Day Fourteen: two weeks in

We’ve been here for two weeks today. On the way to our community, a small village in the north of Bangladesh, we saw some pink ducks; the farmers dye them, so that they know whose ducks are whose. Something about those pink ducks stood out to me, I got a zap of inspiration to write something. That something being a brand new novel, already 5,187 words in. The main idea revolves around a group of people who travel to Bangladesh with the YMCA, and it will definitely have some pink ducks in there. Maybe even dedicated to them.

To my mother, always supporting me, and my father; kind and generous. To Chloe, to Nescafe, and to the pink ducks dotted in that arsenic infected water in rural Bangladesh.  

That’s another thing; a few years ago Bangladesh experienced the biggest accidental mass poisoning in history, and 80,000,000 people got infected with arsenic – I’m too paranoid to even brush my teeth with the water.

Most of the time we are planning things; workshops, focus groups, community development projects, and lesson plans. We usually teach in a few groups that stick to their own schools; and I was lucky enough to get chosen for the disabled school. We went to visit today and speak to the teachers. Attitudes toward disabled people are exactly how I had read; they are shunned and teased on the street, and parents and guardians are completely out of their depth with very little support. We’ve also been told by professional’s that “they bite”, and they are constantly compared to “normal” children.

In the following weeks we will be deciding what to focus on in the communities around us – some of the biggest things, especially with young men, is the need for more education on how to stop smoking or using drugs. One man in a focus group commented on how smoking near his pregnant wife had caused their child illness when it was born, but he still had not quit since then, despite wanting to.18618801_1749807165036400_969743761_o.jpg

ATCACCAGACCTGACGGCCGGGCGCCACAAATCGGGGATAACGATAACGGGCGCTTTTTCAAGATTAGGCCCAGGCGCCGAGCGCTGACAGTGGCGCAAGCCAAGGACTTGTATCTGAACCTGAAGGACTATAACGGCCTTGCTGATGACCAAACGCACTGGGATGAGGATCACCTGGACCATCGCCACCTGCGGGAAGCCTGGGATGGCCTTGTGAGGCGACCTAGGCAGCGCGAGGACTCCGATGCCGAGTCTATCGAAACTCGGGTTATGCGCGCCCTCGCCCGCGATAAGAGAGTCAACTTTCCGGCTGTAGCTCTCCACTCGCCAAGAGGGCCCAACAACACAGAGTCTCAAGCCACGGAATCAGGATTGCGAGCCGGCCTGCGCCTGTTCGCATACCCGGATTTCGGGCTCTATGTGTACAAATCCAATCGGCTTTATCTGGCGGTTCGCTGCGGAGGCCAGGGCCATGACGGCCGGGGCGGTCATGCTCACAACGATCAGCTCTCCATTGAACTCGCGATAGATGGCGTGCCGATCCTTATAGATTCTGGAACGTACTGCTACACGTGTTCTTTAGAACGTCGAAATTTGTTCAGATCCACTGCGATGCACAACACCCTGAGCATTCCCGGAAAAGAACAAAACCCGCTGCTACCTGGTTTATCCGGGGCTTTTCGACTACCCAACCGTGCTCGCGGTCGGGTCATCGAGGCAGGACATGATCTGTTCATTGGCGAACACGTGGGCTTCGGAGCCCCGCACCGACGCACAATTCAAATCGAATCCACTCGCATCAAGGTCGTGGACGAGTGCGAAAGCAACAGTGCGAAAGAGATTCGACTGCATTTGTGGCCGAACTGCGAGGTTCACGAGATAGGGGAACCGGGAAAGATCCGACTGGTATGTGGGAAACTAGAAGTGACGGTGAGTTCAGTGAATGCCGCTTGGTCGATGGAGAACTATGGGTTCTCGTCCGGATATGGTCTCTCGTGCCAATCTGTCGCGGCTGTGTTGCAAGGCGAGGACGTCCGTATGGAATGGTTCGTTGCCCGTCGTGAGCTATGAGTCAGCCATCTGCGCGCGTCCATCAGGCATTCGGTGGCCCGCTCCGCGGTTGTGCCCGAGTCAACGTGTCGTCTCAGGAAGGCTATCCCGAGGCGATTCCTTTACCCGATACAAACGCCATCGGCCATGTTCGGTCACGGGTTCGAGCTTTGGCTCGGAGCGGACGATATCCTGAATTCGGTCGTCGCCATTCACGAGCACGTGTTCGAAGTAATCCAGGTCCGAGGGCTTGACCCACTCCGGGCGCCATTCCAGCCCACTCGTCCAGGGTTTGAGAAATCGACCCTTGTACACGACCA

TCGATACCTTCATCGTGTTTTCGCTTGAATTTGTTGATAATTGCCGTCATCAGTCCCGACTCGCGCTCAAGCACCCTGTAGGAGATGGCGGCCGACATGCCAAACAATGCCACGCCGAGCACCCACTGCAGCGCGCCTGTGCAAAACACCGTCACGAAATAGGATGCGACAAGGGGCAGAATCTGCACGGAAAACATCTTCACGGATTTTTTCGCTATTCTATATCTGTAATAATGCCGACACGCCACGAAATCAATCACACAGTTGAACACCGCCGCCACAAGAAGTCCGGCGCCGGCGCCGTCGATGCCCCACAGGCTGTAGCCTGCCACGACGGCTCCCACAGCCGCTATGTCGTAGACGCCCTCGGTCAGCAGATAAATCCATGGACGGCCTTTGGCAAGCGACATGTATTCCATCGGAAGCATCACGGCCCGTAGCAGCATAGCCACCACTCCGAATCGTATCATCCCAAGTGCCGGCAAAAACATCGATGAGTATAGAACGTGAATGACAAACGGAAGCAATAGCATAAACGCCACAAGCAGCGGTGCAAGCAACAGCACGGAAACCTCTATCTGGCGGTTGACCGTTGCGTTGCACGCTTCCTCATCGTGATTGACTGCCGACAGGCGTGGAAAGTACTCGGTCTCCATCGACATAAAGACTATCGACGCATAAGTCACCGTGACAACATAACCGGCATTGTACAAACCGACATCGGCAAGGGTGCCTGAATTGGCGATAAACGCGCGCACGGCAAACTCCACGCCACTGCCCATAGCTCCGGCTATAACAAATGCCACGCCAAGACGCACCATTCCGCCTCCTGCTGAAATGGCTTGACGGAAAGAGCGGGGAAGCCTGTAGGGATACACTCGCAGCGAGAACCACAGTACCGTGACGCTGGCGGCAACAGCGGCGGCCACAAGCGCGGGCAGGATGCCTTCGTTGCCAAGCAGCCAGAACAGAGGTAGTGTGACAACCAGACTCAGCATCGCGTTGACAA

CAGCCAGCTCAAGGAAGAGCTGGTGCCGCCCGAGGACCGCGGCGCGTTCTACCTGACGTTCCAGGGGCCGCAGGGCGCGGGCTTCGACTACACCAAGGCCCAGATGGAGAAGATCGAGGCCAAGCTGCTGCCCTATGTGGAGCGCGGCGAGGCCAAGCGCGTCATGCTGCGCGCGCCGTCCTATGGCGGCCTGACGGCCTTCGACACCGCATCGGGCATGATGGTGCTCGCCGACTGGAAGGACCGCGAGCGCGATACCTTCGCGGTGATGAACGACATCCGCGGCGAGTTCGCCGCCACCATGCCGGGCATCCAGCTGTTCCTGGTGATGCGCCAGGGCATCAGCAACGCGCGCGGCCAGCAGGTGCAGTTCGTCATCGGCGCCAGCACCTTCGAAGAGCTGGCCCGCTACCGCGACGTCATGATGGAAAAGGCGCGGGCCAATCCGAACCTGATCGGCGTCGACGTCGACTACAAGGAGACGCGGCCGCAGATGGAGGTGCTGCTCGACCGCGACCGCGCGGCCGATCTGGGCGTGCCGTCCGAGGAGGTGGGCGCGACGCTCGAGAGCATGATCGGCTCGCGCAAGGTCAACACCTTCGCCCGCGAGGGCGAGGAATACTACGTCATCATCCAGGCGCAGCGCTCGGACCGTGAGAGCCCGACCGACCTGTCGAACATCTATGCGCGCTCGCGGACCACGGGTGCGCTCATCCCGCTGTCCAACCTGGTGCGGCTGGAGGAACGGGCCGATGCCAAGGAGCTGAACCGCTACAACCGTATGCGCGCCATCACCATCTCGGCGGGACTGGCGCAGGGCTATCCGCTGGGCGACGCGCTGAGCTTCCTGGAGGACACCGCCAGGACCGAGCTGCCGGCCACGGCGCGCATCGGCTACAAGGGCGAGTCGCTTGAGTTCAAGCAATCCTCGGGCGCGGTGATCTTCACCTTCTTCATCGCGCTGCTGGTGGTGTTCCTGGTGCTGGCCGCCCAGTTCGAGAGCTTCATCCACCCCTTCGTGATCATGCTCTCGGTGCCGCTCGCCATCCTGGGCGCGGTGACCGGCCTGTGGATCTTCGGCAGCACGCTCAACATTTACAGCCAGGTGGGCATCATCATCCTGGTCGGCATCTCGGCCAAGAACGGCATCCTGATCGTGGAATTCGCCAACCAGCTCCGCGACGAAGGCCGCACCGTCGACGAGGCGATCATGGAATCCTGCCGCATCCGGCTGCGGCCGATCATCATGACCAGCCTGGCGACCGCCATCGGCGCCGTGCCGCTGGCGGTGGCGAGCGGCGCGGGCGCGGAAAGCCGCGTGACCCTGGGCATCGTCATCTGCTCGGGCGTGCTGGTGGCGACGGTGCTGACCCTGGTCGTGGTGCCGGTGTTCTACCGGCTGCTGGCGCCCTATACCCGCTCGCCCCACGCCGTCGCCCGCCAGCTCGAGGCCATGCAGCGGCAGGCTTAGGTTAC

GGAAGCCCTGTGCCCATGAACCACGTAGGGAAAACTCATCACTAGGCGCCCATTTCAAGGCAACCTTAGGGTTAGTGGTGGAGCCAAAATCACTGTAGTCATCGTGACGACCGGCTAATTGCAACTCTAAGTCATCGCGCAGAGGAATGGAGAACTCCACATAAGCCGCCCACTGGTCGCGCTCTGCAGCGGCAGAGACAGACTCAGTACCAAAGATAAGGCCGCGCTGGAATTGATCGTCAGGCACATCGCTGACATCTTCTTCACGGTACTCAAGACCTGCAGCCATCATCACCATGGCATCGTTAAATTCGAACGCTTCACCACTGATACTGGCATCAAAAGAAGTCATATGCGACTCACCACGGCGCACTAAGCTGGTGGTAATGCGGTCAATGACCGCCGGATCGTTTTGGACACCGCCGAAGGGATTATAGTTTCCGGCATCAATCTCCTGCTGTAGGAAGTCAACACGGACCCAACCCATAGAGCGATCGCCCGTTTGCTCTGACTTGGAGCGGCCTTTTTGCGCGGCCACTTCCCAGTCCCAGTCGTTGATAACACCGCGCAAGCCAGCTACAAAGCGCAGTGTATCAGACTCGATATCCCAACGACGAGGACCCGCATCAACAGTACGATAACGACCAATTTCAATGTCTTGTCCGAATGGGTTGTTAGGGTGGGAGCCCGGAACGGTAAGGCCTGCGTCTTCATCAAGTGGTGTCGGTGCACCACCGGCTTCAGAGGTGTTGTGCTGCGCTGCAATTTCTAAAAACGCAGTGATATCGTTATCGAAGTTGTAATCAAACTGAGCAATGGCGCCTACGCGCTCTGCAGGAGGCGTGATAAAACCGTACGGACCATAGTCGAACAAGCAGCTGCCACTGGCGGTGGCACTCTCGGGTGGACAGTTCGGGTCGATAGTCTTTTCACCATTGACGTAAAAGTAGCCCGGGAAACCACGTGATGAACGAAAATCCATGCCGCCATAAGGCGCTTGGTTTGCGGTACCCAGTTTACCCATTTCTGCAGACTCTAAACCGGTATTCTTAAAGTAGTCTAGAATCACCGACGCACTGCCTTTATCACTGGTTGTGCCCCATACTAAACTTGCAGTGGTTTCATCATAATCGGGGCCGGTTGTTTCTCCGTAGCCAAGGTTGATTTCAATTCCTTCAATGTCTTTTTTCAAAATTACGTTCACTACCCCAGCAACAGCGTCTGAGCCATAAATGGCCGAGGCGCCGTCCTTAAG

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Day three in Bangladesh

Dhaka resounds around us, trying to draw our attention.
It succeeds, usually, with mangoes.
They grow high above the roof; hard to reach,
unless you climb up – and cast your eyes to the city.

Fresh green skin; baby soft, with a light grip that breaks on a pull.
Dhaka tempts you to the cliff edge; sniff and get a nose-full.

What am I doing?

Why Bangladesh?

Bangladesh has the 2nd fastest growing economy (The Independent, 2016) in the world, behind it’s neighbour India. They mostly export apparel, like men’s suits or woven cotton, and ship to the UK, the US – ironic, as Bangladesh is largely Muslim, sorry Trump – and other parts of Europe and Asia. So why do they need our help?

While the number of people living in poverty may have fallen since 2000 by over 16 million (World Bank, 2013), Bangladesh’s problems lay either politically or socially, rather than economically. Briefly, here are the things that we will be going over to Bangladesh to help combat: